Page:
Rethink Robotics, the firm that designed and manufactured Baxter the famous industrial robot, has met its match. Robotis’ Bioloid, an educational DIY robotics set, has developed a new, hipper cousin to Baxter that dances – Gangnam Style. And no wonder. Baxter is a “serious robot” who has a job at Vanguard Plastics.
By tracking identified foodborne illness instances, FoodNet determined that, in addition to various other strains of foodborne bacteria and viruses, campylobacter infection was found in 14.3 people per 100,000. This figure shows a 14 percent increase over the infection rates from 2006 to 2008.
I recently attended a concert in Madison, WI. I placed my phone in my back pocket to avoid carrying a purse and to have it easily accessible when I wanted to update my status and snap a few photos. Unfortunately, after a visit to the facilities and a horrifying plop, I knew that I was in trouble.
Technological growth has been principally responsible for the development of new industries, products and processes that have created better paying jobs, cheaper goods and a higher standard of living for society. Where would our economy be without information technology, advanced manufacturing and biotechnology?
It’s not always easy to get a room full of people excited about IT, but Inforum 2013 succeeded in doing so. But it wouldn’t be a conference on enterprise solutions if there weren’t cloud cover—and Infor has a few new cloud initiatives with big ramifications for manufacturers.
I feel that every generation experiences at least once technology that is a complete diversion from what existed before, one that fundamentally changes the way our society works. These revolutions challenge us to adapt and take on new ways of thinking. I think VR is on the verge of becoming one of those technologies.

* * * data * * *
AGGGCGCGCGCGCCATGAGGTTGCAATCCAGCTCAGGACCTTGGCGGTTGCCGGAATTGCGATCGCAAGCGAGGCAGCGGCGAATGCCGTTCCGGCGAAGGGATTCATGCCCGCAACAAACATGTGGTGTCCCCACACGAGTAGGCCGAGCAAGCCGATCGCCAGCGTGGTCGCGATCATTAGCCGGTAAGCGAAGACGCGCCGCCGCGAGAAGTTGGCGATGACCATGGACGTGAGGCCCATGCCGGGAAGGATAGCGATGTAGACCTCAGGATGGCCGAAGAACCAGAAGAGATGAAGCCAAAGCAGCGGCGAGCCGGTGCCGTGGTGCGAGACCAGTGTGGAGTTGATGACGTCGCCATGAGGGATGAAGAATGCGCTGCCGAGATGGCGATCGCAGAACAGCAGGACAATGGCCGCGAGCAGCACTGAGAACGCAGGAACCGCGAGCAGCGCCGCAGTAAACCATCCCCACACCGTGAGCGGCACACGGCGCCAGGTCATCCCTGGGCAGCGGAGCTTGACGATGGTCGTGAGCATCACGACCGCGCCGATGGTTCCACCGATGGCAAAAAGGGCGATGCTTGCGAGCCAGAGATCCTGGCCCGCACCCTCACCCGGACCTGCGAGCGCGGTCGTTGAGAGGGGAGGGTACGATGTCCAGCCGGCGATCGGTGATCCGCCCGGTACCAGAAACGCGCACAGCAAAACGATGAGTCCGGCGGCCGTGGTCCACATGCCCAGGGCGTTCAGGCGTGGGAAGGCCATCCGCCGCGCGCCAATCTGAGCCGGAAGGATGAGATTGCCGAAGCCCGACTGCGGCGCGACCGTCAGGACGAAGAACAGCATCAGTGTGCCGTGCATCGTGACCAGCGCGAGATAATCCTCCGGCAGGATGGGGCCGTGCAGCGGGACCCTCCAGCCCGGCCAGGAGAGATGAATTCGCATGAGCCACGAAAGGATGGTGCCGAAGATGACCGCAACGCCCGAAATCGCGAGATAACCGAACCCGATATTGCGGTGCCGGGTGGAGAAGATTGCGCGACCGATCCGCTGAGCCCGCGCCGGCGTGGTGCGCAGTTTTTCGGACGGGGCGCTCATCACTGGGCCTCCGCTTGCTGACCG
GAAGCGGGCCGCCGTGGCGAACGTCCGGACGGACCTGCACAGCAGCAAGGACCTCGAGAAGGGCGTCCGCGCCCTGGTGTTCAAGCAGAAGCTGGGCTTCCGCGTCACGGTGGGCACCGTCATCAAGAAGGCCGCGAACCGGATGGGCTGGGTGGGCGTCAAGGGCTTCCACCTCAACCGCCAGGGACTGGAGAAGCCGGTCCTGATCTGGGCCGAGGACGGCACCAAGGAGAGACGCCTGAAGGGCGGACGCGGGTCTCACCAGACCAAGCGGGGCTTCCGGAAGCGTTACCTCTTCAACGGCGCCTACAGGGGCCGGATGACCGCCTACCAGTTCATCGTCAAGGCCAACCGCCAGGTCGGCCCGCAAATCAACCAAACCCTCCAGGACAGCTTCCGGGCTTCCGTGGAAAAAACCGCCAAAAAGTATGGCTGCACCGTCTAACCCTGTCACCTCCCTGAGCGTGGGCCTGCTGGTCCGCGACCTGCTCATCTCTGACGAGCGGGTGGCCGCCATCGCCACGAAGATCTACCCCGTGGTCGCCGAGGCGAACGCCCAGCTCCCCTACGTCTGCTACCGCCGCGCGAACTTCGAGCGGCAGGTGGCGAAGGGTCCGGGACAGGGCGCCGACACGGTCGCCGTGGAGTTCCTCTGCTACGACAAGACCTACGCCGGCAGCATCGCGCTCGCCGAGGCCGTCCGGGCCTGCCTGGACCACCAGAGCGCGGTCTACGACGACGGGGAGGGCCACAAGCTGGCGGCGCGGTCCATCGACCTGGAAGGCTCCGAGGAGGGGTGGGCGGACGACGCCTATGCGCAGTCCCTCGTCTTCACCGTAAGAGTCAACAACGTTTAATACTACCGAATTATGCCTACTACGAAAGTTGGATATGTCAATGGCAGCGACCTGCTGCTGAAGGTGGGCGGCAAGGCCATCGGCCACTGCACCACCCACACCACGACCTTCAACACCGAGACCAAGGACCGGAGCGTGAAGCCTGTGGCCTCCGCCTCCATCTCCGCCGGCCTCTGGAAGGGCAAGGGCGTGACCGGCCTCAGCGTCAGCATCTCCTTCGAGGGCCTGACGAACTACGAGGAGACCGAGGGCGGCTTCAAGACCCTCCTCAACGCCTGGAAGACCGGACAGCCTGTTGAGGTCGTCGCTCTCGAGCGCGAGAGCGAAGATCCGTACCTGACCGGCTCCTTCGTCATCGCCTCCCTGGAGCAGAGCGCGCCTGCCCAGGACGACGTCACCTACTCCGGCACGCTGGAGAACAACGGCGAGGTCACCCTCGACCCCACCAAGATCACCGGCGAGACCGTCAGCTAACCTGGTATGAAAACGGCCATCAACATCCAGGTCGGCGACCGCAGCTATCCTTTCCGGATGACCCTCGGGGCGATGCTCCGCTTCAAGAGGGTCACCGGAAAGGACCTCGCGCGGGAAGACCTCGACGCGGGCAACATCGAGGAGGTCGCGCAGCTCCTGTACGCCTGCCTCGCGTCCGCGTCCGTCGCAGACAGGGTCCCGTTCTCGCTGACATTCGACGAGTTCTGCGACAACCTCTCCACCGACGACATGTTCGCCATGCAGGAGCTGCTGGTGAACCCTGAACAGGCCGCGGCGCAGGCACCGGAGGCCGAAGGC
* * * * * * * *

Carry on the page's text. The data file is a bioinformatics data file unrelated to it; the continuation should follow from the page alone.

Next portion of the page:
An AMP Steering Committee was appointed, and in July 2012, the Committee issued a report with 16 recommendations to help AMP attain its mission. The report included five “workstreams,” or focus areas, each of which the Committee assessed and then made recommendations for improvement.
According to the EIA, the average retail price of electricity for industrial customers has risen steadily from 5.05 cents per kilowatt-hour in 2001 to 6.82 cents per kilowatt-hour in 2011. While this increase closely mirrors the rate of inflation, manufacturers have been proactive in adopting energy efficient equipment and procedures in order to reduce energy-related expenses.
April 1 used to be a day where the bully in school could yell out the hallmark and get away with tripping you in the hallway (kind of), or when you tied a rubber band around the faucet to soak the next poor soul trying to get a drink. In a time of viral marketing, April Fools Day has been rebranded to represent the comical creativity of major corporations and colleges.
Without a ready inventory of workers to support a competitive manufacturing base, America’s future will always be vulnerable to outside economic threats. History reminds us of our true potential, when in 1945, 50 percent of the products produced in the world were "Made in USA." Today that number has trended down to 22 percent.